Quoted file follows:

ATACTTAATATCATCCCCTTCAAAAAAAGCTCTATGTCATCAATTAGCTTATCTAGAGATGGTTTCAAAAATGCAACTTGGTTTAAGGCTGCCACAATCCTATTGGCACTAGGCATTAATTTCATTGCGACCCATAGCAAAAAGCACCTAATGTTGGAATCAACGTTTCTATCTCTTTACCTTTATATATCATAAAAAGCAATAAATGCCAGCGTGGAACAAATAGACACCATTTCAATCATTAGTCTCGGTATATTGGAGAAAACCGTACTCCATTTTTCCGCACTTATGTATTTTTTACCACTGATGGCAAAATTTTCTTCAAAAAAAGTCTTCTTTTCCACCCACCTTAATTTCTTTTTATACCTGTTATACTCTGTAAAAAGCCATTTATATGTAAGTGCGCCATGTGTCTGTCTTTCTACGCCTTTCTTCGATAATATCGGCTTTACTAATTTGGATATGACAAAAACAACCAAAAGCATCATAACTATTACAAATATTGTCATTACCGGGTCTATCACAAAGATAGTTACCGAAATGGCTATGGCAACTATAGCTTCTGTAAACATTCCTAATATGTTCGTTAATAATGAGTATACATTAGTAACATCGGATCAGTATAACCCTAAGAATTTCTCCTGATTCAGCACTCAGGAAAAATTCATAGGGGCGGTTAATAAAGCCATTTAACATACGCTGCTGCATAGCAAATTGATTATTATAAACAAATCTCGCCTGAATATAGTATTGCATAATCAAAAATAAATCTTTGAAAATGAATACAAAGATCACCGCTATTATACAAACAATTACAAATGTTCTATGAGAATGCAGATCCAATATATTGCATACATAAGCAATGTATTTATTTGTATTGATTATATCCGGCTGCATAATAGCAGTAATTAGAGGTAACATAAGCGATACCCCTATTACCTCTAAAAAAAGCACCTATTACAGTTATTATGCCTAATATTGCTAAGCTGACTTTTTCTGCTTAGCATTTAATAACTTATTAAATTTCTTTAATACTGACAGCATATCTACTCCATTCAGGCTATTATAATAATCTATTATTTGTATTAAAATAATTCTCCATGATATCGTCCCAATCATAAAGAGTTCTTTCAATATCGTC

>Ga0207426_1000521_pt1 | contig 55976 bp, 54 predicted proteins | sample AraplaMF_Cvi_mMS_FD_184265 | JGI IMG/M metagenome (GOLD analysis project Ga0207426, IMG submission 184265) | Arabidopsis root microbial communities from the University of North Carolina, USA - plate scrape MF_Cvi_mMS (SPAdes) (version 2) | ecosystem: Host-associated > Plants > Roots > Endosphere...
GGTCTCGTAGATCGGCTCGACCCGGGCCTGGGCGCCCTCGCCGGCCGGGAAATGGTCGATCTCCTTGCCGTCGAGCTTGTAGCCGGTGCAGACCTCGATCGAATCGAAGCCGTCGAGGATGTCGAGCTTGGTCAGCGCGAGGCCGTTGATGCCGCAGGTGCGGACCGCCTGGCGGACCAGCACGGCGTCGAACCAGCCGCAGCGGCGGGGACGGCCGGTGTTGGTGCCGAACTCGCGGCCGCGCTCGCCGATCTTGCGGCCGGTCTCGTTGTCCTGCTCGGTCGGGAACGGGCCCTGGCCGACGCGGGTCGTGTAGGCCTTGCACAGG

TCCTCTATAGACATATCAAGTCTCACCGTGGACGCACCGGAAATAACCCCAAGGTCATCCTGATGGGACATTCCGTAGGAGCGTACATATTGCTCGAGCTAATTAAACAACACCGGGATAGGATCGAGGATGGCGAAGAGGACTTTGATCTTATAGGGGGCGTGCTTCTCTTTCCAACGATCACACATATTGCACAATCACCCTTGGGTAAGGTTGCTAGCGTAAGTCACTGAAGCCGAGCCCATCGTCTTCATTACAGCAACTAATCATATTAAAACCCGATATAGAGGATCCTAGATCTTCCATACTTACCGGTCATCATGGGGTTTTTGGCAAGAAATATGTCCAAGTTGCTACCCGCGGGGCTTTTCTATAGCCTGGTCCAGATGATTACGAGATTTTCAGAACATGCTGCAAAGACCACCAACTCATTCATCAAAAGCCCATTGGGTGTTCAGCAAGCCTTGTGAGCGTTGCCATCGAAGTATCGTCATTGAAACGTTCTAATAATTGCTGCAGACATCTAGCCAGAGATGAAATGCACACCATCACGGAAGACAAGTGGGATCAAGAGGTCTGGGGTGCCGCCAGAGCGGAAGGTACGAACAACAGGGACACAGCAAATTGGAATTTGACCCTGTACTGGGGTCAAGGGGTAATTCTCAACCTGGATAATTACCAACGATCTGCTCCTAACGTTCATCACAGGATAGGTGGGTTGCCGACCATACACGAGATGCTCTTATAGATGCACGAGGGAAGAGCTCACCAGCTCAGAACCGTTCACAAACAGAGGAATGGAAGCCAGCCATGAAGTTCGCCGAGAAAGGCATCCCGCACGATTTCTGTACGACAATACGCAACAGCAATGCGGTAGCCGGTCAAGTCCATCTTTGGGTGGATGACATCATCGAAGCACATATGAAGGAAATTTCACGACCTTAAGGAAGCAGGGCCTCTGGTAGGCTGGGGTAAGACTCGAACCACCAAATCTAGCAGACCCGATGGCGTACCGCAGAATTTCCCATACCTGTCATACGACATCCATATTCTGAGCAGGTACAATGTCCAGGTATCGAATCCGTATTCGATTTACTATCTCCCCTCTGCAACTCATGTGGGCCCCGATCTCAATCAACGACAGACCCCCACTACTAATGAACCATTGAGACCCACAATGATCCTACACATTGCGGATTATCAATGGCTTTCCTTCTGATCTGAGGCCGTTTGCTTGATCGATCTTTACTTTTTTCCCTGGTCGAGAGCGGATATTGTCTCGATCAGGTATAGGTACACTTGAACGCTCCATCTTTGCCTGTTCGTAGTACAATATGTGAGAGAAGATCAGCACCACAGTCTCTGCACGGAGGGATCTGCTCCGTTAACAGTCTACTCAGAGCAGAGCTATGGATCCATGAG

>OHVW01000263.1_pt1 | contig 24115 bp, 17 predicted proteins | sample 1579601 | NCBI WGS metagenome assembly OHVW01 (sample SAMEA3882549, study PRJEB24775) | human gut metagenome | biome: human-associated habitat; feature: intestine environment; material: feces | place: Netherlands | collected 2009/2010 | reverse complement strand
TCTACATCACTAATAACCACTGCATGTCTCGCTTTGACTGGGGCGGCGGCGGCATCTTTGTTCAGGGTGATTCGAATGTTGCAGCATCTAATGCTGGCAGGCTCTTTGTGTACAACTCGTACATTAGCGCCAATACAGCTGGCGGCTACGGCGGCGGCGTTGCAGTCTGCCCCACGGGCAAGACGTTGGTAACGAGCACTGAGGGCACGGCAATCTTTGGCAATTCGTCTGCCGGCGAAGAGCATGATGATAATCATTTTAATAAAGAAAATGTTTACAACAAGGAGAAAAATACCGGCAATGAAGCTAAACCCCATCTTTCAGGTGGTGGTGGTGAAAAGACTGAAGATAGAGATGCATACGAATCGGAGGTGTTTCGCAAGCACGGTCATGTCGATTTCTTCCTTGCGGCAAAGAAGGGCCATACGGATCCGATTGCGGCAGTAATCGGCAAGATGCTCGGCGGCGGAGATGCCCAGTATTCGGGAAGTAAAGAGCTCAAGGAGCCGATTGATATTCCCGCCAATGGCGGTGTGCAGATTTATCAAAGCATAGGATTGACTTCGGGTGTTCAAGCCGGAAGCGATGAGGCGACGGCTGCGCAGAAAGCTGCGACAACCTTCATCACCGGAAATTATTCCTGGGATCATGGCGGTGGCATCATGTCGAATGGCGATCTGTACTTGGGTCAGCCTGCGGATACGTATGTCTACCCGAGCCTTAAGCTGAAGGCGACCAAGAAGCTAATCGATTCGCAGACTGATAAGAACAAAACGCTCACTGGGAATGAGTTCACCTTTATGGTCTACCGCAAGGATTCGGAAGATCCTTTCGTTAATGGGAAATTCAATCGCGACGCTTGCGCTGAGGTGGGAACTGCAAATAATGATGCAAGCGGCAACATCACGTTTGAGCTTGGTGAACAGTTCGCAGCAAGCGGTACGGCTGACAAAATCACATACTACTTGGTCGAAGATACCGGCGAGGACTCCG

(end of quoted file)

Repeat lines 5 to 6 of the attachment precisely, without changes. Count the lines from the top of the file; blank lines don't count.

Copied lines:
>OHVW01000263.1_pt1 | contig 24115 bp, 17 predicted proteins | sample 1579601 | NCBI WGS metagenome assembly OHVW01 (sample SAMEA3882549, study PRJEB24775) | human gut metagenome | biome: human-associated habitat; feature: intestine environment; material: feces | place: Netherlands | collected 2009/2010 | reverse complement strand
TCTACATCACTAATAACCACTGCATGTCTCGCTTTGACTGGGGCGGCGGCGGCATCTTTGTTCAGGGTGATTCGAATGTTGCAGCATCTAATGCTGGCAGGCTCTTTGTGTACAACTCGTACATTAGCGCCAATACAGCTGGCGGCTACGGCGGCGGCGTTGCAGTCTGCCCCACGGGCAAGACGTTGGTAACGAGCACTGAGGGCACGGCAATCTTTGGCAATTCGTCTGCCGGCGAAGAGCATGATGATAATCATTTTAATAAAGAAAATGTTTACAACAAGGAGAAAAATACCGGCAATGAAGCTAAACCCCATCTTTCAGGTGGTGGTGGTGAAAAGACTGAAGATAGAGATGCATACGAATCGGAGGTGTTTCGCAAGCACGGTCATGTCGATTTCTTCCTTGCGGCAAAGAAGGGCCATACGGATCCGATTGCGGCAGTAATCGGCAAGATGCTCGGCGGCGGAGATGCCCAGTATTCGGGAAGTAAAGAGCTCAAGGAGCCGATTGATATTCCCGCCAATGGCGGTGTGCAGATTTATCAAAGCATAGGATTGACTTCGGGTGTTCAAGCCGGAAGCGATGAGGCGACGGCTGCGCAGAAAGCTGCGACAACCTTCATCACCGGAAATTATTCCTGGGATCATGGCGGTGGCATCATGTCGAATGGCGATCTGTACTTGGGTCAGCCTGCGGATACGTATGTCTACCCGAGCCTTAAGCTGAAGGCGACCAAGAAGCTAATCGATTCGCAGACTGATAAGAACAAAACGCTCACTGGGAATGAGTTCACCTTTATGGTCTACCGCAAGGATTCGGAAGATCCTTTCGTTAATGGGAAATTCAATCGCGACGCTTGCGCTGAGGTGGGAACTGCAAATAATGATGCAAGCGGCAACATCACGTTTGAGCTTGGTGAACAGTTCGCAGCAAGCGGTACGGCTGACAAAATCACATACTACTTGGTCGAAGATACCGGCGAGGACTCCG